Among older men, there is a direct association between certain testosterone levels and sexual activity and desire, according to results of two studies.
Both studies were published in the Journal of Clinical Endocrinology & Metabolism.
The first study was a cross-sectional analysis of 788 patients from the Testosterone Trials (TTrials) who were aged at least 65 years. According to Glenn R. Cunningham, MD, study author, the TTrials were funded by the National Institute of Aging and were designed to determine if testosterone treatment improves symptoms and signs of testosterone deficiency in older men.
For the study, Dr. Cunningham, Peter J. Snyder, MD, principal investigator of the TTrials, and colleagues enrolled patients who had sexual dysfunction, diminished vitality and/or disabled mobility, and a mean total testosterone value of <275 ng/dL during screening visits before randomization.
No interventions were performed on these patients.
Among those enrolled, 470 were tested for sexual function, 474 for vitality and 388 for physical function.
Main outcome measures were question 4 of the Psychosocial Daily Questionnaire (PDQ-Q4), the FACIT-Fatigue Scale and the 6-minute walk test.
Dr. Snyder and colleagues observed positive and independent associations between baseline serum total testosterone (TT) and free testosterone (FT) levels and measures of sexual desire (TT, P=.034; FT, P=.02), erectile function (TT, P=.004; FT, P=.005) and sexual activity (TT, P=.024; FT, P=.014). However, there were no associations between these metrics of sexual health and estradiol and sex hormone-binding globulin levels.
Furthermore, there were also no associations between these hormone levels and ACIT-Fatigue, PHQ-9 Depression or Physical Function-10 scores, or gait speed.
“The main take-home message is that in older men who have low testosterone levels, we were able to show associations between total and free testosterone levels and different measures of sexual function,” Dr. Cunningham, who is professor of medicine at Baylor College of Medicine in Houston, said in an interview with Endocrinology Advisor.
“I think this is a finding that people have thought is likely, but it becomes less certain when you deal with older men who have the effects of aging and other possible causes for a lot of the symptoms.”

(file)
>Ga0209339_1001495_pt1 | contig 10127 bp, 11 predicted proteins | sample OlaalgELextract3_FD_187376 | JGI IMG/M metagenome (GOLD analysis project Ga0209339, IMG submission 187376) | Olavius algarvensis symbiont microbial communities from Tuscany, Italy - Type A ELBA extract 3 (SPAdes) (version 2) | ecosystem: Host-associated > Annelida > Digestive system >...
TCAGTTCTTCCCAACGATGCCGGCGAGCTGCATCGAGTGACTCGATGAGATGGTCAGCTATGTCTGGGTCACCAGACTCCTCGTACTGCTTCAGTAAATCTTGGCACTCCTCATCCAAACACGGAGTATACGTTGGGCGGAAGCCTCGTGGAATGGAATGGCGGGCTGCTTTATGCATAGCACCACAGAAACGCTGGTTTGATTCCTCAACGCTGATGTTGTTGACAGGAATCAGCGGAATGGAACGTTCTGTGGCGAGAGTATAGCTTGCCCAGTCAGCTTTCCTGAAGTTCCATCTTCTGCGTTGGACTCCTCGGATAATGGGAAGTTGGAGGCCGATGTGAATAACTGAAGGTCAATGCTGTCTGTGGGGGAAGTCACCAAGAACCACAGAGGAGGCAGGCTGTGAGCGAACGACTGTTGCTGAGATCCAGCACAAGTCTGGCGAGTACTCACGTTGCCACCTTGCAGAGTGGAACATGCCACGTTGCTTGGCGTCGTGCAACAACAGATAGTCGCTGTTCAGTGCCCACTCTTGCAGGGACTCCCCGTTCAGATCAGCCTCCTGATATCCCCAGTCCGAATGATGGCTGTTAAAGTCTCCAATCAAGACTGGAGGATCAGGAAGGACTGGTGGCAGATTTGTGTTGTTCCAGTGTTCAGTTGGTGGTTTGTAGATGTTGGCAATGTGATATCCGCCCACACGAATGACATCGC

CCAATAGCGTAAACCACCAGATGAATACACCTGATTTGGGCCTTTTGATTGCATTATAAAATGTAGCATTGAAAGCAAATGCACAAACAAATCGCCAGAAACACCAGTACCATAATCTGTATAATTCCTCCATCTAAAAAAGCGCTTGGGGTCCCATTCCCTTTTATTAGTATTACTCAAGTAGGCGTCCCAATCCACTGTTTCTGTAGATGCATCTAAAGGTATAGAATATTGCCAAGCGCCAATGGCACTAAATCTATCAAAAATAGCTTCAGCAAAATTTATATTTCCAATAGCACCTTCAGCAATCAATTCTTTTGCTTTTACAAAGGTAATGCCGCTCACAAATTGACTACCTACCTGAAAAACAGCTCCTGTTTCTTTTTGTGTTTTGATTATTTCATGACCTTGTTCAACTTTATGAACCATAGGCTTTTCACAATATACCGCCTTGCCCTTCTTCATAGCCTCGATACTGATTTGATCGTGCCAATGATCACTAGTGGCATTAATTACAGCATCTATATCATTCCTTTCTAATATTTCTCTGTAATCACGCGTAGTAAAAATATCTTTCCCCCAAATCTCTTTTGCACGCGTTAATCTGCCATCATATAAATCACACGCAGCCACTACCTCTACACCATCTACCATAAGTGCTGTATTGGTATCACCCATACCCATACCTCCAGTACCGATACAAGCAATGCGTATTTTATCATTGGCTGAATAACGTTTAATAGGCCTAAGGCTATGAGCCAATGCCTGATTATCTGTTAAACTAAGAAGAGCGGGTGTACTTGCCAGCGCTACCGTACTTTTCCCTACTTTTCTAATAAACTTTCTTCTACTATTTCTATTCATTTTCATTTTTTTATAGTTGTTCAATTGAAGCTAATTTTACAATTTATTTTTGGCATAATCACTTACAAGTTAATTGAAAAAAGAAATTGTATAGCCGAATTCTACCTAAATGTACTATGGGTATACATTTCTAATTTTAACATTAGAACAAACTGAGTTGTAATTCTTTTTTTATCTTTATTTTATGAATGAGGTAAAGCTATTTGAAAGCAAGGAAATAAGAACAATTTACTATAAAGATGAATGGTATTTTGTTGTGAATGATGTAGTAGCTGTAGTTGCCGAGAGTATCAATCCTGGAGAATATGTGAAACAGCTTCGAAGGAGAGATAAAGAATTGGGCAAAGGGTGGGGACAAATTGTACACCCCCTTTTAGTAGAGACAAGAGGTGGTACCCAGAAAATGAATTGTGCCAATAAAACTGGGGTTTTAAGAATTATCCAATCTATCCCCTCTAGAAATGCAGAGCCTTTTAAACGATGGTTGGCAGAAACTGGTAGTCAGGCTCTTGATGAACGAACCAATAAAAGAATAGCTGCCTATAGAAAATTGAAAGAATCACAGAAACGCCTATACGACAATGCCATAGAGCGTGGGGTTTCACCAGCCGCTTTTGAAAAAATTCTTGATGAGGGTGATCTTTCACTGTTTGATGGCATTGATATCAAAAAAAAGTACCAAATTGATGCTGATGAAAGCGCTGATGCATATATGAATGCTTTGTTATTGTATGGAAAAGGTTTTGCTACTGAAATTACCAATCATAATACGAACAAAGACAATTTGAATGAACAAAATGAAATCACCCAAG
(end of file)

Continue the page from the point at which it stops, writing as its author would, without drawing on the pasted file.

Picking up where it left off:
Interpreting the Data
According to Dr. Cunningham, these data from the TTrials are not the final answer. “The final answer will be if we are able to show that testosterone treatment does help these symptoms [of testosterone deficiency], particularly in older people,” he said. “That is going to be the factor that will determine [its effect on] clinical practice.”
Dr. Cunningham added that he and fellow researchers believe that these trials, which feature the largest number of subjects studied in a testosterone trial to date, will definitely show whether testosterone treatment is efficacious in older men who have low testosterone.
“That, in itself, will be quite important,” he said. “If we are able to show that, it will help to justify the use of testosterone treatment in older men. If not, of course, the opposite will be true. So people should look to the future, as these results get analyzed and published.”
Effect of Serum Testosterone on Sexual Function
A second study, a longitudinal analysis of the CHAMP trial, similarly examined the effect of testosterone levels on sexual function in older men.
Benjumin Hsu, MPH, of the University of Sydney in Sydney in New South Wales, Australia, and colleagues looked at 1,226 men aged at least 70 years.
They found that although baseline hormones, including testosterone, dihydrotestosterone, estradiol and estrone, were not associated with sexual function, declines in serum testosterone at 2 years predicted change in sexual activity and desire, but not erectile dysfunction. Specifically, for each standard deviation decrease of 1 in testosterone, there was increased risk for further decline in sexual activity (multivariate-adjusted OR=1.23; 95% CI, 1.12-1.37).
Similar associations were observed between changes in serum testosterone and declines in sexual desire, but not erectile dysfunction, according to the results.
“While these observational findings cannot determine causality, the small magnitude of the decrease in serum [testosterone] raises the hypothesis that reduced sexual function may reduce serum [testosterone] rather than the reverse,” Hsu and colleagues wrote.